China's persistent quest for market-economy status within the WTO — against the wishes of the United States and the European Union — will be another source of friction. To make matters worse, Beijing has opened cases within the organization against both parties; a verdict on China's dispute with the European Union will likely appear by early 2019. Should the Continental bloc and the United States lose their cases, they probably will remain steadfast in their demands of China. Washington will be particularly reluctant to relent, perhaps forcing Beijing to return to the negotiating table.
Of course, China won't be the only country in the United States' crosshairs. Japan and South Korea have experienced similar pressure from their increasingly protectionist ally as the United States seeks to reduce its trade deficits with them. They, too, have tried to avoid drawing Washington's ire. Tokyo was somewhat successful on this front in 2017, and it will continue to fend off Washington's demands. Seoul, on the other hand, faces the lengthy process of renegotiating its free trade agreement with Washington.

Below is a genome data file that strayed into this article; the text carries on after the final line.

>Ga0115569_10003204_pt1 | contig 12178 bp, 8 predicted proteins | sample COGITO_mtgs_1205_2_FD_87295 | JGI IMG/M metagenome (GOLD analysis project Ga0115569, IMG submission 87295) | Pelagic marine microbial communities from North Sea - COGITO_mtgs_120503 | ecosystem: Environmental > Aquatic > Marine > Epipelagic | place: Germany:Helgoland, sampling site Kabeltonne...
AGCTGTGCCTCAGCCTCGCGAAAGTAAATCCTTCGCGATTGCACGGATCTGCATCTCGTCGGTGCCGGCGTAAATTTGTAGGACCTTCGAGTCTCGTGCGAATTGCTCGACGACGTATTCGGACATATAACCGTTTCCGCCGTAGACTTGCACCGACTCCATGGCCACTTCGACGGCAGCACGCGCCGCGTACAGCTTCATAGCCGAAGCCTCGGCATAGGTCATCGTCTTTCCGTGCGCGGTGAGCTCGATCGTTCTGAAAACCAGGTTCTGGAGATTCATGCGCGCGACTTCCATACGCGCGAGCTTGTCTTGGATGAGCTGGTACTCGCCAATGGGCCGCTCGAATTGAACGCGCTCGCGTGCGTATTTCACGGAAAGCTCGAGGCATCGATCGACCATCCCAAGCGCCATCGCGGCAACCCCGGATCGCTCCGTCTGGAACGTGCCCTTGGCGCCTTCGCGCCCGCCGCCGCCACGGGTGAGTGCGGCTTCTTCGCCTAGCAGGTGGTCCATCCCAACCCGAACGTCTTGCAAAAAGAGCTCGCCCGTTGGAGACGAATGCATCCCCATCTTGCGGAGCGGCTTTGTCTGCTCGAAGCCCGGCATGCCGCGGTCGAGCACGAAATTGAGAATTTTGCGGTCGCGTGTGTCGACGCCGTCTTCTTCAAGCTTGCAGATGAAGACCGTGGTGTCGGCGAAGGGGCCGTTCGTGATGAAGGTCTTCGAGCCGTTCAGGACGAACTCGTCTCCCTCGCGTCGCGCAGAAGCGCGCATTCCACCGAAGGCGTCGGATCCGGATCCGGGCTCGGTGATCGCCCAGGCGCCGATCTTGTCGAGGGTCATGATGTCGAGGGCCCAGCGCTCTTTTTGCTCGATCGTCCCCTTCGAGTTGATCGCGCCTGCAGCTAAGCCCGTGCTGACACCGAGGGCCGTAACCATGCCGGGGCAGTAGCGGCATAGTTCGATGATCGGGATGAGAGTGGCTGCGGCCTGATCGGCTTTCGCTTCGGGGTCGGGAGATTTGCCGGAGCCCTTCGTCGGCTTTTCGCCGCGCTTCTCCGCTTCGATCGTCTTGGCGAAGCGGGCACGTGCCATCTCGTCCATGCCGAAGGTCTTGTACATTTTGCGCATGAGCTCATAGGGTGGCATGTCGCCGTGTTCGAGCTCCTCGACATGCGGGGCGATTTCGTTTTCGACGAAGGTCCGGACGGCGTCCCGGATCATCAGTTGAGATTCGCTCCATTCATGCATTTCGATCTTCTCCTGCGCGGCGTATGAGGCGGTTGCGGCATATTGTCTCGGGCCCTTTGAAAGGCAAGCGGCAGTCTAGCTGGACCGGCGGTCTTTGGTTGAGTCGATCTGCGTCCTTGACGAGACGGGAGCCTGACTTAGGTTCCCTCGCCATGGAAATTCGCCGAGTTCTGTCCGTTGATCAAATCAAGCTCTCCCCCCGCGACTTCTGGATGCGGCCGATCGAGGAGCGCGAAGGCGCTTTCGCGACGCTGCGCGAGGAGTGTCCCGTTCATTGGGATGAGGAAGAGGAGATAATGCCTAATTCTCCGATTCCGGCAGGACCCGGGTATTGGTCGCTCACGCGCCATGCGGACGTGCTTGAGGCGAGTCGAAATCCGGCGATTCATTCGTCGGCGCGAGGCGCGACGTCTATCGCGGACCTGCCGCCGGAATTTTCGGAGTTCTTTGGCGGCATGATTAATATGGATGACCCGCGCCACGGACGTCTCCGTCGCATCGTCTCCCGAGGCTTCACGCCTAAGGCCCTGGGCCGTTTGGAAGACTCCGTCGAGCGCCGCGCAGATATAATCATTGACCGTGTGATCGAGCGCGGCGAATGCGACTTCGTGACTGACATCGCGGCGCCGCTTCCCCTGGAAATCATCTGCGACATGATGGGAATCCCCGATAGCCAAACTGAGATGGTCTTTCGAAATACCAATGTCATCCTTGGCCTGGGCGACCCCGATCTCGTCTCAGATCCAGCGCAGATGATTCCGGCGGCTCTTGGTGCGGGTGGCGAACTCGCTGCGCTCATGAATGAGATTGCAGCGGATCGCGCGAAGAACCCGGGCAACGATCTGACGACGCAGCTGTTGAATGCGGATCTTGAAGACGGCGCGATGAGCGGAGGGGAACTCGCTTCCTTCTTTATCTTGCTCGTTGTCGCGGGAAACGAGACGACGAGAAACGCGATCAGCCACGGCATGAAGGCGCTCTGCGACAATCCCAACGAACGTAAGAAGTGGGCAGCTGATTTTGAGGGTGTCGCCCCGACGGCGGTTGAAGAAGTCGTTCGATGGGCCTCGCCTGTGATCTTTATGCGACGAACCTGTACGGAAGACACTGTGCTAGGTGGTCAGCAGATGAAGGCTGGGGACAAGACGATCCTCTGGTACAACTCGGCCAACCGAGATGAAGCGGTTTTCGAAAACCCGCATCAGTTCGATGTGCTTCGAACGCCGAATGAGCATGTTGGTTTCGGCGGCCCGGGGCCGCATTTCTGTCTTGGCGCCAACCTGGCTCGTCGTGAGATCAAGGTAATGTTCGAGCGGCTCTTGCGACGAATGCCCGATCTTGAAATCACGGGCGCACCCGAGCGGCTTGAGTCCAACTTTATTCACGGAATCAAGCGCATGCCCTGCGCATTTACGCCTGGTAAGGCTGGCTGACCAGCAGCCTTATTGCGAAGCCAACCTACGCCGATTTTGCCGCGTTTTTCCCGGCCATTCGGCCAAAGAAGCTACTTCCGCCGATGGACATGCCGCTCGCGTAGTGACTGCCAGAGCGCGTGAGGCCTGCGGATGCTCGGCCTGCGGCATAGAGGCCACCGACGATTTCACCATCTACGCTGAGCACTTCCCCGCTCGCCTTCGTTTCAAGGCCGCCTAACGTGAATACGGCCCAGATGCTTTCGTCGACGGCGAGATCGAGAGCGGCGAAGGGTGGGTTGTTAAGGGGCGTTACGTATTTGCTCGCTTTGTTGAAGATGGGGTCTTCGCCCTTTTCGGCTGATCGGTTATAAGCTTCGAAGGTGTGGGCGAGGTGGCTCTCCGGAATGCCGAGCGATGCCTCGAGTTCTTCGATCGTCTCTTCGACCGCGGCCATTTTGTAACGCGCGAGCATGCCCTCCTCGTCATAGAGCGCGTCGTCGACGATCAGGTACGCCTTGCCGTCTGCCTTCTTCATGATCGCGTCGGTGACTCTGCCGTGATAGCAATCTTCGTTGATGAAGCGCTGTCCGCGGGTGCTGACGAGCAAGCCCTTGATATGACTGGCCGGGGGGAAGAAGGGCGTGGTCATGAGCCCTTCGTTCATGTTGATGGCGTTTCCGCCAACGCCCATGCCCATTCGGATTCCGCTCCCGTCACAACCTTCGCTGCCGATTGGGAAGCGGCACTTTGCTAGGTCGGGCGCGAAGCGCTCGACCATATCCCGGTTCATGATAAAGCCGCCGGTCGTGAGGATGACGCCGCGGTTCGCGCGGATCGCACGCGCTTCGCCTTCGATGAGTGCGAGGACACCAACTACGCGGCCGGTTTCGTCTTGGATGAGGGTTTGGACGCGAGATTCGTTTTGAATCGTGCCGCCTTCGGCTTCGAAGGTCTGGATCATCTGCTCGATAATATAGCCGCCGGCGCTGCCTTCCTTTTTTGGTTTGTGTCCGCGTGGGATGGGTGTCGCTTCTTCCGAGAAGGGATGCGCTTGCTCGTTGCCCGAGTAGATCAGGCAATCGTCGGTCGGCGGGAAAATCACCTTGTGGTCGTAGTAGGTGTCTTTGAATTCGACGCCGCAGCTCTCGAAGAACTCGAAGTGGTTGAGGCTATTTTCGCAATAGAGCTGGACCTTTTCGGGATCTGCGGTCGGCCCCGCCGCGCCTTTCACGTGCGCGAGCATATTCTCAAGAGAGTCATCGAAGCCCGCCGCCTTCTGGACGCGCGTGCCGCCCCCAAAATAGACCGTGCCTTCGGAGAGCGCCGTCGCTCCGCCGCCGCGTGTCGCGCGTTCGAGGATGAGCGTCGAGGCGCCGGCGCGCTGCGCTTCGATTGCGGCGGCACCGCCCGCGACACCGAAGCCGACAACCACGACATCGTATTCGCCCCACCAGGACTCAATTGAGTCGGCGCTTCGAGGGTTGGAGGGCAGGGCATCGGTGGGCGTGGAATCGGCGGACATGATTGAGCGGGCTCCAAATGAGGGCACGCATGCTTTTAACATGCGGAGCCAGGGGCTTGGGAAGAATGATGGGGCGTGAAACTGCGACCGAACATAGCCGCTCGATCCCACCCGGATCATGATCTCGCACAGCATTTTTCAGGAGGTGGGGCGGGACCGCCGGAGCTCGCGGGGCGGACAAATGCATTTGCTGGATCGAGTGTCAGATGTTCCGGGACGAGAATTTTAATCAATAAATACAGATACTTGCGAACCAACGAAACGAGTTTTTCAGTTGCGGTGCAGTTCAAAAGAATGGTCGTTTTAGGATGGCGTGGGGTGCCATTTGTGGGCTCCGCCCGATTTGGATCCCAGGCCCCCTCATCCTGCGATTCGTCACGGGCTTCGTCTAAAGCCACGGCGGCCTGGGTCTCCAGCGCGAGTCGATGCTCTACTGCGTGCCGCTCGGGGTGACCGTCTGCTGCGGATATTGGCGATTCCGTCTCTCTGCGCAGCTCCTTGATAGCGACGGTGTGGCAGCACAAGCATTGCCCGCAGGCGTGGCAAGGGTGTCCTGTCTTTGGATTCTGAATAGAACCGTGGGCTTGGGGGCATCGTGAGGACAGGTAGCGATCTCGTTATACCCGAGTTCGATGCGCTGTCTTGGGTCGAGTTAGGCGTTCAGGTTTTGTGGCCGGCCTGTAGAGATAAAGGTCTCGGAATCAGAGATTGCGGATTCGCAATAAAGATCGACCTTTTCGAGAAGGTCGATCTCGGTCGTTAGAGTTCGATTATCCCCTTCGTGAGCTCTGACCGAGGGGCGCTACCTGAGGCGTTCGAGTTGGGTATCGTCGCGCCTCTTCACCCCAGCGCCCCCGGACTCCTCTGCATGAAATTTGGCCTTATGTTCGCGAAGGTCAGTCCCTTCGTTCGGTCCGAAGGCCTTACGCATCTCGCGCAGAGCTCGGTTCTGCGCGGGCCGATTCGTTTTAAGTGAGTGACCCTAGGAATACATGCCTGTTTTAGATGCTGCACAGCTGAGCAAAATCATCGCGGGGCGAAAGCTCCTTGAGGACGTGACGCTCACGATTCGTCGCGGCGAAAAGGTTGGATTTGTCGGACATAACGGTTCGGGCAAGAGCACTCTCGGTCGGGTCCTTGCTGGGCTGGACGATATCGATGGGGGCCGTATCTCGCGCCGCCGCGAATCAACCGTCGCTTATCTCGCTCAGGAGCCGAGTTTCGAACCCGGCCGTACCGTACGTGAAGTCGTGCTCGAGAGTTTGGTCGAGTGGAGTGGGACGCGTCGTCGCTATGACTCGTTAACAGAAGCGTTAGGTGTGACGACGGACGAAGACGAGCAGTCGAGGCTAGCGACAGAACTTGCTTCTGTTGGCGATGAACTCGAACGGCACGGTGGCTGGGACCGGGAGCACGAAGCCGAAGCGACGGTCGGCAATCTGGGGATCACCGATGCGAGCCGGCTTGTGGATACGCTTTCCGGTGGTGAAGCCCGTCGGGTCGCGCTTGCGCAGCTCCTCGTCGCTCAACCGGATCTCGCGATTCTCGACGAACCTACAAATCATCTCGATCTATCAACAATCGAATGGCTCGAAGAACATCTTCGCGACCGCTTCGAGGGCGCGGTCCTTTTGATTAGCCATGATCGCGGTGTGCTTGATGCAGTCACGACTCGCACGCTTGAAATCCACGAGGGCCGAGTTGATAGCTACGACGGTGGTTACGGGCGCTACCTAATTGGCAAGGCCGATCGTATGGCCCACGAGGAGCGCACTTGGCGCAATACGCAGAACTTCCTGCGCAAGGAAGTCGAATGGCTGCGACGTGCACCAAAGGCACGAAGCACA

During these talks, the United States will likely push for greater access to South Korea's automobile, electronics and agriculture sectors. At the extreme, Washington may even renounce the pact if it is not satisfied with the results of the talks. Though South Korea has little interest in jeopardizing its relationship with the United States amid the imminent threats emanating from North Korea, any disruption to their trade arrangement will strain the South Korean economy — giving countries like China an opportunity to exploit the rift widening between the two allies.